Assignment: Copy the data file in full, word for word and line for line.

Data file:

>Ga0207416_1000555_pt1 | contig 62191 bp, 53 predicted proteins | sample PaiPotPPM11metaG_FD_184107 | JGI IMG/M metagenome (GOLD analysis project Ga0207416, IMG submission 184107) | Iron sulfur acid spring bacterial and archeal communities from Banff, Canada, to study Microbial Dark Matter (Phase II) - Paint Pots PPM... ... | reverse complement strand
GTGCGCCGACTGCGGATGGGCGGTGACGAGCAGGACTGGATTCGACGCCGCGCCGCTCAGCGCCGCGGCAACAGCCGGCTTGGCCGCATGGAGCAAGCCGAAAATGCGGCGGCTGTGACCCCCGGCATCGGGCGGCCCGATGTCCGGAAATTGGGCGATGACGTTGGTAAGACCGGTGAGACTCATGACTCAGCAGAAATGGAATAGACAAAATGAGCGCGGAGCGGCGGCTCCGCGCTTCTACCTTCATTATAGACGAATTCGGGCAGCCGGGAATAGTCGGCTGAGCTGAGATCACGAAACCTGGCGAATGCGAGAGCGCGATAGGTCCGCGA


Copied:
>Ga0207416_1000555_pt1 | contig 62191 bp, 53 predicted proteins | sample PaiPotPPM11metaG_FD_184107 | JGI IMG/M metagenome (GOLD analysis project Ga0207416, IMG submission 184107) | Iron sulfur acid spring bacterial and archeal communities from Banff, Canada, to study Microbial Dark Matter (Phase II) - Paint Pots PPM... ... | reverse complement strand
GTGCGCCGACTGCGGATGGGCGGTGACGAGCAGGACTGGATTCGACGCCGCGCCGCTCAGCGCCGCGGCAACAGCCGGCTTGGCCGCATGGAGCAAGCCGAAAATGCGGCGGCTGTGACCCCCGGCATCGGGCGGCCCGATGTCCGGAAATTGGGCGATGACGTTGGTAAGACCGGTGAGACTCATGACTCAGCAGAAATGGAATAGACAAAATGAGCGCGGAGCGGCGGCTCCGCGCTTCTACCTTCATTATAGACGAATTCGGGCAGCCGGGAATAGTCGGCTGAGCTGAGATCACGAAACCTGGCGAATGCGAGAGCGCGATAGGTCCGCGA